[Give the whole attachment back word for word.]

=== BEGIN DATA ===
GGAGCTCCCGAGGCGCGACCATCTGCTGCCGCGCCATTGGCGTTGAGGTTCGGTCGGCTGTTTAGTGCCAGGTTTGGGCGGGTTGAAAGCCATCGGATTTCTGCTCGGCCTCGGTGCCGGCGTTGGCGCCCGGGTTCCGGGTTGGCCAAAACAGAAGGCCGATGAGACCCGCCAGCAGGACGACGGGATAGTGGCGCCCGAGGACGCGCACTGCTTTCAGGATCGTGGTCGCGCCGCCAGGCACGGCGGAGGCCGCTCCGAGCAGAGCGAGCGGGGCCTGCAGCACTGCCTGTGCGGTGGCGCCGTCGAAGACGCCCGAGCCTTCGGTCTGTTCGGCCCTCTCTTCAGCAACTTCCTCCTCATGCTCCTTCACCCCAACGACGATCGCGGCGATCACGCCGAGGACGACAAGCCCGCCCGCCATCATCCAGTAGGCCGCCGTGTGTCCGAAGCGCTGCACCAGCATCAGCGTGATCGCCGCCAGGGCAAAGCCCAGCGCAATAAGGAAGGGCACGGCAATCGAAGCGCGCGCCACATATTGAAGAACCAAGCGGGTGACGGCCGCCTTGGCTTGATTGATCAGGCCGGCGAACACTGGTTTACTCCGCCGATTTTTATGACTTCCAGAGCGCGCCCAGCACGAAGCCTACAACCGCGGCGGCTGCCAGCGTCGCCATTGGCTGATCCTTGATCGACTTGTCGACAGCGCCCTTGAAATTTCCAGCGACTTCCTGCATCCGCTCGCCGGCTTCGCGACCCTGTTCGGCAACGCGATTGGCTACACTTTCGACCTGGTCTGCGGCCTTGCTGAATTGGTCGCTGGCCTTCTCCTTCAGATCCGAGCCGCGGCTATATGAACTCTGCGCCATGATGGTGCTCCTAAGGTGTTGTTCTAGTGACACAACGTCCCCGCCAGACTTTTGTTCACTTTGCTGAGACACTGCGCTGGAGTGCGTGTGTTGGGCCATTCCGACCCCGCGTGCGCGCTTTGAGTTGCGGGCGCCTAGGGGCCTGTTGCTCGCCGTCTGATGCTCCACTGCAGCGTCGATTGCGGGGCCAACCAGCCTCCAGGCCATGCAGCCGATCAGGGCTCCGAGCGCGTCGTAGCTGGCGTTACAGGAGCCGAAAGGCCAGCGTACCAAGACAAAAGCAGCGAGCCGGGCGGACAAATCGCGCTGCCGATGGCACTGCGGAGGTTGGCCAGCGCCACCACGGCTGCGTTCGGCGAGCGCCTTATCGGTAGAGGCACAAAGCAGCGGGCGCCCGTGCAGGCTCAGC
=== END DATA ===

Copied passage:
GGAGCTCCCGAGGCGCGACCATCTGCTGCCGCGCCATTGGCGTTGAGGTTCGGTCGGCTGTTTAGTGCCAGGTTTGGGCGGGTTGAAAGCCATCGGATTTCTGCTCGGCCTCGGTGCCGGCGTTGGCGCCCGGGTTCCGGGTTGGCCAAAACAGAAGGCCGATGAGACCCGCCAGCAGGACGACGGGATAGTGGCGCCCGAGGACGCGCACTGCTTTCAGGATCGTGGTCGCGCCGCCAGGCACGGCGGAGGCCGCTCCGAGCAGAGCGAGCGGGGCCTGCAGCACTGCCTGTGCGGTGGCGCCGTCGAAGACGCCCGAGCCTTCGGTCTGTTCGGCCCTCTCTTCAGCAACTTCCTCCTCATGCTCCTTCACCCCAACGACGATCGCGGCGATCACGCCGAGGACGACAAGCCCGCCCGCCATCATCCAGTAGGCCGCCGTGTGTCCGAAGCGCTGCACCAGCATCAGCGTGATCGCCGCCAGGGCAAAGCCCAGCGCAATAAGGAAGGGCACGGCAATCGAAGCGCGCGCCACATATTGAAGAACCAAGCGGGTGACGGCCGCCTTGGCTTGATTGATCAGGCCGGCGAACACTGGTTTACTCCGCCGATTTTTATGACTTCCAGAGCGCGCCCAGCACGAAGCCTACAACCGCGGCGGCTGCCAGCGTCGCCATTGGCTGATCCTTGATCGACTTGTCGACAGCGCCCTTGAAATTTCCAGCGACTTCCTGCATCCGCTCGCCGGCTTCGCGACCCTGTTCGGCAACGCGATTGGCTACACTTTCGACCTGGTCTGCGGCCTTGCTGAATTGGTCGCTGGCCTTCTCCTTCAGATCCGAGCCGCGGCTATATGAACTCTGCGCCATGATGGTGCTCCTAAGGTGTTGTTCTAGTGACACAACGTCCCCGCCAGACTTTTGTTCACTTTGCTGAGACACTGCGCTGGAGTGCGTGTGTTGGGCCATTCCGACCCCGCGTGCGCGCTTTGAGTTGCGGGCGCCTAGGGGCCTGTTGCTCGCCGTCTGATGCTCCACTGCAGCGTCGATTGCGGGGCCAACCAGCCTCCAGGCCATGCAGCCGATCAGGGCTCCGAGCGCGTCGTAGCTGGCGTTACAGGAGCCGAAAGGCCAGCGTACCAAGACAAAAGCAGCGAGCCGGGCGGACAAATCGCGCTGCCGATGGCACTGCGGAGGTTGGCCAGCGCCACCACGGCTGCGTTCGGCGAGCGCCTTATCGGTAGAGGCACAAAGCAGCGGGCGCCCGTGCAGGCTCAGC